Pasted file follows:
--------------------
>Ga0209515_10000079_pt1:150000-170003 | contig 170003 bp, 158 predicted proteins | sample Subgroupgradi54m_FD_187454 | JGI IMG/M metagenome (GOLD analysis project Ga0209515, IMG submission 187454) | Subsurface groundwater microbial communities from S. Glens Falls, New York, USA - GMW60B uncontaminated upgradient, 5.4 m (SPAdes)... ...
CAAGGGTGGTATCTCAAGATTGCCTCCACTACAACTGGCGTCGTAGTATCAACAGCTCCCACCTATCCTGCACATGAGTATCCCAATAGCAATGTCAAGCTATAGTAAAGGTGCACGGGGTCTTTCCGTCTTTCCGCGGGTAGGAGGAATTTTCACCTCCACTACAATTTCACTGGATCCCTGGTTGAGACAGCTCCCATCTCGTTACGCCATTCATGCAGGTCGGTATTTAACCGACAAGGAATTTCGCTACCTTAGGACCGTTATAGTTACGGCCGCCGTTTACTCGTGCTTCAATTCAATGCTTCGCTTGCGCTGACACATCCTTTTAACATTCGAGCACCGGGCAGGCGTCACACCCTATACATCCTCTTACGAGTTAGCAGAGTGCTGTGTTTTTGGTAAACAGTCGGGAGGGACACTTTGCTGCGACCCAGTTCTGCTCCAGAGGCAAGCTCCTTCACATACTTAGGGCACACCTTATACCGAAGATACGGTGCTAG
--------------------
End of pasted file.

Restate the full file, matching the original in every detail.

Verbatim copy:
>Ga0209515_10000079_pt1:150000-170003 | contig 170003 bp, 158 predicted proteins | sample Subgroupgradi54m_FD_187454 | JGI IMG/M metagenome (GOLD analysis project Ga0209515, IMG submission 187454) | Subsurface groundwater microbial communities from S. Glens Falls, New York, USA - GMW60B uncontaminated upgradient, 5.4 m (SPAdes)... ...
CAAGGGTGGTATCTCAAGATTGCCTCCACTACAACTGGCGTCGTAGTATCAACAGCTCCCACCTATCCTGCACATGAGTATCCCAATAGCAATGTCAAGCTATAGTAAAGGTGCACGGGGTCTTTCCGTCTTTCCGCGGGTAGGAGGAATTTTCACCTCCACTACAATTTCACTGGATCCCTGGTTGAGACAGCTCCCATCTCGTTACGCCATTCATGCAGGTCGGTATTTAACCGACAAGGAATTTCGCTACCTTAGGACCGTTATAGTTACGGCCGCCGTTTACTCGTGCTTCAATTCAATGCTTCGCTTGCGCTGACACATCCTTTTAACATTCGAGCACCGGGCAGGCGTCACACCCTATACATCCTCTTACGAGTTAGCAGAGTGCTGTGTTTTTGGTAAACAGTCGGGAGGGACACTTTGCTGCGACCCAGTTCTGCTCCAGAGGCAAGCTCCTTCACATACTTAGGGCACACCTTATACCGAAGATACGGTGCTAG